The plaintiff also says Dr. Zhang saw him immediately after the attack, examined him and provided him care for his injuries. The plaintiff says he has named the doctor as a defendant because he did not receive any follow up care. The plaintiff says from time to time, he suffered nausea, vomiting, headaches, blurred vision and other problems after the attack. The plaintiff does not claim he told anyone about these problems nor that he requested any follow up care. During the hearing, the plaintiff stated that he thought additional care should have been provided since he suffered head injuries.
The plaintiff admits that he did not have any further contact with Dr. Zhang. He does not claim she refused to see him or that he told her of his continued problems. In order to establish a violation of his Eighth Amendment rights, the plaintiff must demonstrate that he suffered from a serious medical condition and the defendants were deliberately indifferent to that condition. Rhodes v. Chapman, 452 U.S. 337, 346 (1981); Wilson v. Seiter, 501 U.S. 294, 297 (1991) "[A] finding of deliberate indifference requires evidence that the official was aware of the risk and consciously disregarded it nonetheless." Mathis v. Fairman, 120 F.3d 88, 91 (7th Cir. 1997)(citing Farmer at 840-42).
The plaintiff has also failed to state a claim upon which relief can be granted against the "John Doe Officers and Health Care Personnel." (Comp, .p. 1) The plaintiff simply names the John Doe defendants in the caption of his complaint, but does not make any reference to them in the body of his complaint. See Collins v. Kibort, et al., 143 F. 3d 331, 334(7th Cir. 1998)(naming in caption alone not enough to state a claim). The plaintiff also does not allege that he told anyone about his continued medical problems or asked anyone for follow up care. If the plaintiff did inform staff of his continued problems, did ask for medical care and did exhaust his administrative remedies for this claim, he should file a motion to amend his complaint clearing stating this claim.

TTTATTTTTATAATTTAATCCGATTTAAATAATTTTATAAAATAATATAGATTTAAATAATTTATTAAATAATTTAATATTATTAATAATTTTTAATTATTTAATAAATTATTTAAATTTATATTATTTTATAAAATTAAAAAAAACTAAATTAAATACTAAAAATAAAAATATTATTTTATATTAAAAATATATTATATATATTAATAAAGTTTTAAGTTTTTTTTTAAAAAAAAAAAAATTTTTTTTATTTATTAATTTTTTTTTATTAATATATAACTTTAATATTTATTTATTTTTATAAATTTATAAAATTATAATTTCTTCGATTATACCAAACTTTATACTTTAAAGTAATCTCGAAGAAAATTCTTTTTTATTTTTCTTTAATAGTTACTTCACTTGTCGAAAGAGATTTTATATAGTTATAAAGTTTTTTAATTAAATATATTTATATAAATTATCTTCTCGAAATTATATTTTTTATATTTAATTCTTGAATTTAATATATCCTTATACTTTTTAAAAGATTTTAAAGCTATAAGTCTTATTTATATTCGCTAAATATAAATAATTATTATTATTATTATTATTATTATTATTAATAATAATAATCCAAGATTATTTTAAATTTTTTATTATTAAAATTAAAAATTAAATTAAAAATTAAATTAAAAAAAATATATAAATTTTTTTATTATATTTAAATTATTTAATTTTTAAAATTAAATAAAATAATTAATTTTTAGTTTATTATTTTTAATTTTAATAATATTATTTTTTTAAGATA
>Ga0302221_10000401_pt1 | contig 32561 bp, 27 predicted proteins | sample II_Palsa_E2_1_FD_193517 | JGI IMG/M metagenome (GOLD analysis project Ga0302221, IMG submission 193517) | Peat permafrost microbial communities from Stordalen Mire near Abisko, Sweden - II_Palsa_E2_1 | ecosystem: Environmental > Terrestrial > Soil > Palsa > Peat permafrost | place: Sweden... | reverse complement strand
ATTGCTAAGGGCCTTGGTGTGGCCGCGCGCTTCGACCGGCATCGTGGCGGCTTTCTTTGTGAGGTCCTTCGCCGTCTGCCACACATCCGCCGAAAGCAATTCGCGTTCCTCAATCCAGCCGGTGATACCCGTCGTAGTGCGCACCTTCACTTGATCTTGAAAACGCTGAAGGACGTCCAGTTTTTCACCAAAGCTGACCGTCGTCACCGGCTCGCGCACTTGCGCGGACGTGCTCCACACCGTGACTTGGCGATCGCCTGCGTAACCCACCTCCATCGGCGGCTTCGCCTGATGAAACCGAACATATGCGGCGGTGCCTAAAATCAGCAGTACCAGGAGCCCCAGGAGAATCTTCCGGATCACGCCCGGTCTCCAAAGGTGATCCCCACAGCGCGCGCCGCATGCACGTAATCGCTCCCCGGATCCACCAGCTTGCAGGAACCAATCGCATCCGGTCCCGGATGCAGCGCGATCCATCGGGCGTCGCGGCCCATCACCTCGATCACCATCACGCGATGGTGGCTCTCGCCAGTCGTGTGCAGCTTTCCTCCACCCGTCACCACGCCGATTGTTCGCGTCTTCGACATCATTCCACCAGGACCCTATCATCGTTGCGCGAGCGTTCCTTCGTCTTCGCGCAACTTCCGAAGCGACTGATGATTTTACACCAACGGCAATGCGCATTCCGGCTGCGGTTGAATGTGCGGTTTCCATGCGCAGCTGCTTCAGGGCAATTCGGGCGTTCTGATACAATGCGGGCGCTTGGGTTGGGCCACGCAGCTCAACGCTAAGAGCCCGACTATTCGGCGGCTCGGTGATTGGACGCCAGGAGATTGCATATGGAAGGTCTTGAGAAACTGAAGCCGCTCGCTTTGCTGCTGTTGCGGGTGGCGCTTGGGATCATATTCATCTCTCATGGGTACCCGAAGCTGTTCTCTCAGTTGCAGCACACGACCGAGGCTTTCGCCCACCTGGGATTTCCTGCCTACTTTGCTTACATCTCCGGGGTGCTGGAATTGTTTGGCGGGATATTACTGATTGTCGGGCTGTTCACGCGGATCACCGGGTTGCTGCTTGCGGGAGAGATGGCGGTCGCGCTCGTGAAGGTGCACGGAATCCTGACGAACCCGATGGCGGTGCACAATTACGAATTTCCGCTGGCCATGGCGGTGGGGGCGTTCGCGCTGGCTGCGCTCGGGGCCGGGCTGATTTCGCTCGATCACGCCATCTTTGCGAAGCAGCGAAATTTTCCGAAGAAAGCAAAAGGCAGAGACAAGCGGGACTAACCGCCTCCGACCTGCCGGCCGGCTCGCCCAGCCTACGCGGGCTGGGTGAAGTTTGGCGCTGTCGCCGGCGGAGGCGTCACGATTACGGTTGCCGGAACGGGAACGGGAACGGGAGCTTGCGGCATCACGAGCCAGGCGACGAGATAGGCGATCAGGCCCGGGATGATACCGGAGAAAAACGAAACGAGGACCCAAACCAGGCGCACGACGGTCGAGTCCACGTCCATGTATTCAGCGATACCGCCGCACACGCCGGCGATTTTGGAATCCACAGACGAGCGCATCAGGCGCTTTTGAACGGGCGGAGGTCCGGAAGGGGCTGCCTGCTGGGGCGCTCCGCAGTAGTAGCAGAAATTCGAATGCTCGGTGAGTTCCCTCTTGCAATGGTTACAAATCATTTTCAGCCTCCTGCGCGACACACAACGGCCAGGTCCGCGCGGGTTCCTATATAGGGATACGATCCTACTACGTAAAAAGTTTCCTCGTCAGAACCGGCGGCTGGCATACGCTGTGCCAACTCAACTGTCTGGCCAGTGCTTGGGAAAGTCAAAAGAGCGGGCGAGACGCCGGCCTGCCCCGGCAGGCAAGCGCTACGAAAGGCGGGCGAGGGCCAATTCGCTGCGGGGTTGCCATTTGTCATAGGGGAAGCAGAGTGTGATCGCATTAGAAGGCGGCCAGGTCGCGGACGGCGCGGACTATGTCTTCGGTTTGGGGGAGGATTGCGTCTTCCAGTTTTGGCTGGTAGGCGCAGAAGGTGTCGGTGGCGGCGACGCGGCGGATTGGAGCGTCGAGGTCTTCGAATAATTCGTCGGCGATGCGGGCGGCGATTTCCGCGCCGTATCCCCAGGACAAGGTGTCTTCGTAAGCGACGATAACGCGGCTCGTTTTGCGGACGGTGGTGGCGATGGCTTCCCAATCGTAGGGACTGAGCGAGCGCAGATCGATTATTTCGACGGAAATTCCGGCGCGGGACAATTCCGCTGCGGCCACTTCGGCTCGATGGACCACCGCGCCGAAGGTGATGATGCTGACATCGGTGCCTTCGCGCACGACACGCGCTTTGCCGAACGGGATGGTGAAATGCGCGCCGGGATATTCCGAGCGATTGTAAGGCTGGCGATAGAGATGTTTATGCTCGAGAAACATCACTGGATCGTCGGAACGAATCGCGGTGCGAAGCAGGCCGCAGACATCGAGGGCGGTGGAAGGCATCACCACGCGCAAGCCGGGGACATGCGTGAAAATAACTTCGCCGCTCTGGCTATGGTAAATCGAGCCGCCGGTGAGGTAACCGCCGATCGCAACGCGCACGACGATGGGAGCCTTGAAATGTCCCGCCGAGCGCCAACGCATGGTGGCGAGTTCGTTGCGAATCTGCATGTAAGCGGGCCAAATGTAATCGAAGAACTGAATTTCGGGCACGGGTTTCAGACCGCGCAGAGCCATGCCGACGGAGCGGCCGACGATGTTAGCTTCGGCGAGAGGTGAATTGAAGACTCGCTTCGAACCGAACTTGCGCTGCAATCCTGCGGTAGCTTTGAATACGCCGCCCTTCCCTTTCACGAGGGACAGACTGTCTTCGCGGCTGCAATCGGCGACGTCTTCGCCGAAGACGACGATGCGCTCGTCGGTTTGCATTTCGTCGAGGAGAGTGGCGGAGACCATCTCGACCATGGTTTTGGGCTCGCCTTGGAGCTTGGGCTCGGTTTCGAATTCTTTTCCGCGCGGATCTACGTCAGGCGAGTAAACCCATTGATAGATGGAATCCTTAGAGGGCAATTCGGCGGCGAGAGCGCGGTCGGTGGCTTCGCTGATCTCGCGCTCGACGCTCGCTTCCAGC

The plaintiff has adequately alleged that Defendants Brockett and Hitchen retaliated against him in violation of his First Amendment rights. The plaintiff says they denied him showers and turned over his food trays.
Finally, the plaintiff has filed a motion for appointment of counsel. [d/e 3] Civil litigants have no federal right to appointed counsel. The district court may request appointment of counsel under 28 U.S.C. § 1915(e)(1), but cannot force an attorney to accept appointment. Luttrell v. Nickel, 129 F.3d 933, 936 (7th Cir.1997). To decide whether counsel should be requested, the court asks, "'[G]iven the difficulty of the case, [does] the plaintiff appear to be competent to try it himself and, if not, would the presence of counsel [make] a difference in the outcome?'" Zarnes v. Rhodes, 64 F.3d 285, 288 (7th Cir. 1995). "Although a good lawyer may [do better than a pro se plaintiff], that is not the test, for if it was "'district judges would be required to request counsel for every indigent litigant.'" Luttrell, 129 F.3d at 936. In this case, the plaintiff has not shown what efforts he has made to secure his own ...